However, the artistry these kids demonstrated wasn’t limited just to singing; it was also demonstrated in the sacred birth that all artists hold dear – an original creative work. A contest was held for students in the choir to submit poems, with the winning poem to be featured in a choral composition commissioned specifically for the honor choir. The poem selected, “The Musical House” by Corin Cooper, describes a home where music is pursued, encouraged, and nurtured. The composer, Earlene Rentz, says of Corin’s poem: “When I read her words, I felt as if I were on a musical safari in her home. I could almost see it. In other words, she took me there.” I myself found the text to be unique, charming, very insightful for a poet of her age, and extremely adorable! And I can easily see why Rentz selected Corin’s poem; it inspired her to create music that is fun, peppy, memorable, and would appeal to audiences of any age. Now while only that one poem was selected for the composition, the competition offered a rare opportunity for artistic involvement that hopefully sparked the creative imaginations of those children for a lifetime of other possibilities. That level of artistic involvement needs to be provided more often by teachers, conductors, and other arts leaders.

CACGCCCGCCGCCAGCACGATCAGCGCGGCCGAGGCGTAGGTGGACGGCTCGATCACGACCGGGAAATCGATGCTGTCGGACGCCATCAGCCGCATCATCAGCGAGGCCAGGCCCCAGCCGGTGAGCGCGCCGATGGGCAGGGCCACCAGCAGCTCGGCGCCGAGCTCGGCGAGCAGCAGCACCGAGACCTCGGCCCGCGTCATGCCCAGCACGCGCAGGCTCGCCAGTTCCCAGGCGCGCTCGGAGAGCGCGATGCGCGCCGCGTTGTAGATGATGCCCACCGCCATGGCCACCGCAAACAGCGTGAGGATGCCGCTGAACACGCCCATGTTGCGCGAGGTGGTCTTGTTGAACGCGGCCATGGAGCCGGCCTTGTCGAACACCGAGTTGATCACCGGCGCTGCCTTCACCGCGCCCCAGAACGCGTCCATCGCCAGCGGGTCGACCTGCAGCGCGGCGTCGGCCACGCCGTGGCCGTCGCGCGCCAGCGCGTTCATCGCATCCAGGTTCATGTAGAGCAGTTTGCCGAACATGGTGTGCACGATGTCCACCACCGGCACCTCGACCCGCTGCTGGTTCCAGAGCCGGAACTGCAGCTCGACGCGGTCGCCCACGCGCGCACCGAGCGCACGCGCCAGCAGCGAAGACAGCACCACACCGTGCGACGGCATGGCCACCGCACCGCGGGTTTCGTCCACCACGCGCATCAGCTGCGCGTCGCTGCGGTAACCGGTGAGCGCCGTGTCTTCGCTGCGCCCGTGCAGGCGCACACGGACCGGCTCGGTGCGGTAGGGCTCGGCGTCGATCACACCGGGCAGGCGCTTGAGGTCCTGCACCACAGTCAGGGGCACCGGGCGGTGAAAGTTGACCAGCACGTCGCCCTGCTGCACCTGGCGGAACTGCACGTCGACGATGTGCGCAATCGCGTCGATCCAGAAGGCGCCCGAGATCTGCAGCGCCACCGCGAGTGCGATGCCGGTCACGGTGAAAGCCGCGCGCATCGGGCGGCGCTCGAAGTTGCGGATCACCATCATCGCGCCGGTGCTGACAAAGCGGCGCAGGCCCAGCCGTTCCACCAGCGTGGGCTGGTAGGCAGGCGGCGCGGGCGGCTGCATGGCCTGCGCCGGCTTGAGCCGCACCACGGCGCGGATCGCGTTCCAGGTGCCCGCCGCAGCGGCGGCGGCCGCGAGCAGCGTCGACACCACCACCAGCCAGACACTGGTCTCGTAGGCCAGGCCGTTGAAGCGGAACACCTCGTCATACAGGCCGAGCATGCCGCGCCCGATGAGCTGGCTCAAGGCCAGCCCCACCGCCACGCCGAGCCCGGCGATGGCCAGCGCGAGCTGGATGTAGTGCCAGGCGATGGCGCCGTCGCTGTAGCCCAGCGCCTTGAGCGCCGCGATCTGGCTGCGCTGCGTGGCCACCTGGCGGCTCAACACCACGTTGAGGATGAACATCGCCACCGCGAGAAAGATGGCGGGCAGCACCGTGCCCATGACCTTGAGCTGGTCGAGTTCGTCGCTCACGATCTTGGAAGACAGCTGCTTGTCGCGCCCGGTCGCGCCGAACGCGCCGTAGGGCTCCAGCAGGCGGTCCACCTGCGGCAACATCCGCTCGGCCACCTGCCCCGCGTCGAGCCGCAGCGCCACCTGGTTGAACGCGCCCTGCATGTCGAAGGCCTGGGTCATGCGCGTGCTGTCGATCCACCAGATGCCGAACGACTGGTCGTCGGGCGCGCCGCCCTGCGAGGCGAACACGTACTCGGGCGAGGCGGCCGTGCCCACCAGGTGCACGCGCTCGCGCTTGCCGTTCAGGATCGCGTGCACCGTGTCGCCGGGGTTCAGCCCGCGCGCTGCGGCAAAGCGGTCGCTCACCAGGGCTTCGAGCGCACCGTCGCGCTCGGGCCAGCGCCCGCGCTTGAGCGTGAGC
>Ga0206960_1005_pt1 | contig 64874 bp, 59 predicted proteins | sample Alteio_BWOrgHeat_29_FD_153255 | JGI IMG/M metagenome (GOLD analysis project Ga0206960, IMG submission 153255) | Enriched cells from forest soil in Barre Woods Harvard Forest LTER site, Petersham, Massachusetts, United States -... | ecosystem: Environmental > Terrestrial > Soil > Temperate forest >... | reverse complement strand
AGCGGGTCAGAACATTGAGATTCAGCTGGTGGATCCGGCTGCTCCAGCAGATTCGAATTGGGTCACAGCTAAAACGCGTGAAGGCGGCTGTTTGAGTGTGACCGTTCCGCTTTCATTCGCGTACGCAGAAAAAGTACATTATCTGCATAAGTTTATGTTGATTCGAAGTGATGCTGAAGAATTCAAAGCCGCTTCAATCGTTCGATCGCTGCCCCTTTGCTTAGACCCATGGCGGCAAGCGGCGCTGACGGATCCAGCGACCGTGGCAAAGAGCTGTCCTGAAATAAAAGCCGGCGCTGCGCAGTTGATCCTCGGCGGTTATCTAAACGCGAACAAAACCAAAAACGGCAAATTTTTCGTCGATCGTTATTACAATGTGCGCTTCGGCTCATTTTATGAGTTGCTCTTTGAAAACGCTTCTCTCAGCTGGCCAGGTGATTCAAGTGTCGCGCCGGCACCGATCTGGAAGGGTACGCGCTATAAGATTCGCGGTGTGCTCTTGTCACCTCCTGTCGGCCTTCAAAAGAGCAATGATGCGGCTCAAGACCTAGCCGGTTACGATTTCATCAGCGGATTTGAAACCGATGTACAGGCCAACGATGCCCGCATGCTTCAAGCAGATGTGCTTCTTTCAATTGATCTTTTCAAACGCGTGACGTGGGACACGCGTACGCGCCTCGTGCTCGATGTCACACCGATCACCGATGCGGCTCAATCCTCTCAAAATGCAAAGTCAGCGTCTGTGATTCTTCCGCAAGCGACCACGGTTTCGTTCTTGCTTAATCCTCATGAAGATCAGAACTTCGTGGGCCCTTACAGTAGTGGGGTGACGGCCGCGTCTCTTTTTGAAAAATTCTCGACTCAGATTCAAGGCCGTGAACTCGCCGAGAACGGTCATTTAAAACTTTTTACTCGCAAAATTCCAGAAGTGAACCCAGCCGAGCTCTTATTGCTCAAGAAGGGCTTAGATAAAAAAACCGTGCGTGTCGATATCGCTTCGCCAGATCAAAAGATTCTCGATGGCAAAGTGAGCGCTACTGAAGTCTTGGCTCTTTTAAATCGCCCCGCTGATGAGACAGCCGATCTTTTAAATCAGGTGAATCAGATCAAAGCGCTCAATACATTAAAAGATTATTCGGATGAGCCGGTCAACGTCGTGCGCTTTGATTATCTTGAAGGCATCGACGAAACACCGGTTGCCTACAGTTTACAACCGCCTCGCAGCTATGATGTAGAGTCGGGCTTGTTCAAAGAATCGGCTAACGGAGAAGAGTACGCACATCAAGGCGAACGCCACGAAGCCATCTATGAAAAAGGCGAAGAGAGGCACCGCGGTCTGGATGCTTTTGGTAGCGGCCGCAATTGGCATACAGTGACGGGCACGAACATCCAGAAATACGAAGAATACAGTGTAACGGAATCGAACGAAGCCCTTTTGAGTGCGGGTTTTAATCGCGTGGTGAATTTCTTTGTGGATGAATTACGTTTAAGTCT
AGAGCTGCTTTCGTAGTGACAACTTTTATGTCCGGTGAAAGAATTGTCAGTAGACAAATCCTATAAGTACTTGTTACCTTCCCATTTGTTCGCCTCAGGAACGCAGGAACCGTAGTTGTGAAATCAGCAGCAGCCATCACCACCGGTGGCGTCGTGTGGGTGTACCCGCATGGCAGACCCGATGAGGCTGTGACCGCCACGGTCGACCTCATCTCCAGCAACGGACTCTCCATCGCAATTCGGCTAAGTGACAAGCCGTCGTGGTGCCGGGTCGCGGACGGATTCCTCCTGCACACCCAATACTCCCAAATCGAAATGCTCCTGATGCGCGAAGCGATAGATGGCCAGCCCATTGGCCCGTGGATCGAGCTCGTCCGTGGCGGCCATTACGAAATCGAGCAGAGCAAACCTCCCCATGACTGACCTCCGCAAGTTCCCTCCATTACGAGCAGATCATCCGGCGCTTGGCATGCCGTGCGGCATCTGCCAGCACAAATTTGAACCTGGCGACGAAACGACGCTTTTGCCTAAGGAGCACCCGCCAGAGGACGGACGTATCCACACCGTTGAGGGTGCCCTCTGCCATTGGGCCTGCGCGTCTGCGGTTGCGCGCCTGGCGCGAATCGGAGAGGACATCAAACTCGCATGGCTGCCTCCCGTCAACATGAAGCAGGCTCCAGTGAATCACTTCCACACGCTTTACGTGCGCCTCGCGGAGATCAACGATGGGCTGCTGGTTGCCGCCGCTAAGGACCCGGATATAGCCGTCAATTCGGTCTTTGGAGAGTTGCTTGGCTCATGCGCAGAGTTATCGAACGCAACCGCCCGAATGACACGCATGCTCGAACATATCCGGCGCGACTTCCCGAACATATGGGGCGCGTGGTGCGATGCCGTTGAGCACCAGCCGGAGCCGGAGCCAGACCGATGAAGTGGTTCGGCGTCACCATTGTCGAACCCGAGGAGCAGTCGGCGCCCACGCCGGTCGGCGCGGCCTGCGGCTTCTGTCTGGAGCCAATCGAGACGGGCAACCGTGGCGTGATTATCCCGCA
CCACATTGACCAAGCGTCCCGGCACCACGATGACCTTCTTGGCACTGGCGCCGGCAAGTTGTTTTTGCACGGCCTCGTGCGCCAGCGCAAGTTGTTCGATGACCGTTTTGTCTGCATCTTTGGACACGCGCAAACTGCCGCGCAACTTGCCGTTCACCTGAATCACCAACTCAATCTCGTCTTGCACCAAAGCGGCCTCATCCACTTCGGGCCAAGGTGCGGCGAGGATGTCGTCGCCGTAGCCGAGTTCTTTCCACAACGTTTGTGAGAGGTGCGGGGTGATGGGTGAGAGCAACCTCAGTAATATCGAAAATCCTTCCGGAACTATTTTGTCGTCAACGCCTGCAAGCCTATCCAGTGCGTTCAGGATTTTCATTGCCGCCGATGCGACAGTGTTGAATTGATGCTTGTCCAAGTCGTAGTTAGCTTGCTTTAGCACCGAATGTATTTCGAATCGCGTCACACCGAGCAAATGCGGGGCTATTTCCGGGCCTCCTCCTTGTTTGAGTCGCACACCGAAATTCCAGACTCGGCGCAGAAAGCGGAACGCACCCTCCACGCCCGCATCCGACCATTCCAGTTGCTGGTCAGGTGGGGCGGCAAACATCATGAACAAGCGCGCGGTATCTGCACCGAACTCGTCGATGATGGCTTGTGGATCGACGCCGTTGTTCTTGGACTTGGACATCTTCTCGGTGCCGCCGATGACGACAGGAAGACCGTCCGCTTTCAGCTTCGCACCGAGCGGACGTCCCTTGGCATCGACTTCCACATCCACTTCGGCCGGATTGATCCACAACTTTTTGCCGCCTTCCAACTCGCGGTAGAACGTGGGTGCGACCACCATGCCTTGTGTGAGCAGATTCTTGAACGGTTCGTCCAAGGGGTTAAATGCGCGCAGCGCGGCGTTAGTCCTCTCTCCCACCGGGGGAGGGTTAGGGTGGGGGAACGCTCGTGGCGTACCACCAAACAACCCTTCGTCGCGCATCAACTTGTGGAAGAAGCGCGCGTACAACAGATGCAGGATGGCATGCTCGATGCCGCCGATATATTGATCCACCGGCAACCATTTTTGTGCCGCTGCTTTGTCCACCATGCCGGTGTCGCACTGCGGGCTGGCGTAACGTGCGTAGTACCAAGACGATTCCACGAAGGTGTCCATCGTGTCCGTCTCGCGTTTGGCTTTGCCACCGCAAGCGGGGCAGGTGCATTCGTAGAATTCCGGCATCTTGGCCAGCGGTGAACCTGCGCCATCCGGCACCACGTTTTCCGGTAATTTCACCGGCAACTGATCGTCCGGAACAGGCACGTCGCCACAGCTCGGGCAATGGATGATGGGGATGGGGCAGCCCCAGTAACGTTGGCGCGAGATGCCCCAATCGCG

Furthermore, I had forgotten how beautiful and moving simplicity in music can be. Way too often I have found myself thinking that the more challenging the choral repertoire is, the more artistic merit it has and the more likely it is to spiritually move the choir, the audience, and myself. When I come across a new and unique choral composition that has thick, challenging harmonies, textures, and rhythms, I think, “Wow! Now that will really grab an audience’s attention.” However, during this concert I found myself hearing beautiful musical moments in some of the simplest parts of the music. For example, there were many moments when the choir would sing a unison phrase with beautiful tone quality, blended vowels, and demonstrated artistic sensitivity to volume. Ironically, each time the children’s honor choir had those beautiful phrases, I recalled experiences when even some of the older, more seasoned choirs I’ve worked with became lazy when singing in unison because they had the misguided notion that good tone quality is easier to maintain during those types of phrases. While the children’s performance wasn’t perfect and yes one could have made a list of things for them to improve on, what’s more important to point out, is that they were really enjoying listening to one another as a group and loving what they were accomplishing. They knew they had to continue to work hard throughout the concert to keep the level of artistry they had achieved as a result of the many hours of rehearsal they had given. When a choir works together like that, it is a good sign that they are experiencing a meaningful (and possibly spiritually moving) moment together. Shouldn’t that be just as important as getting the “ideal choral sound!”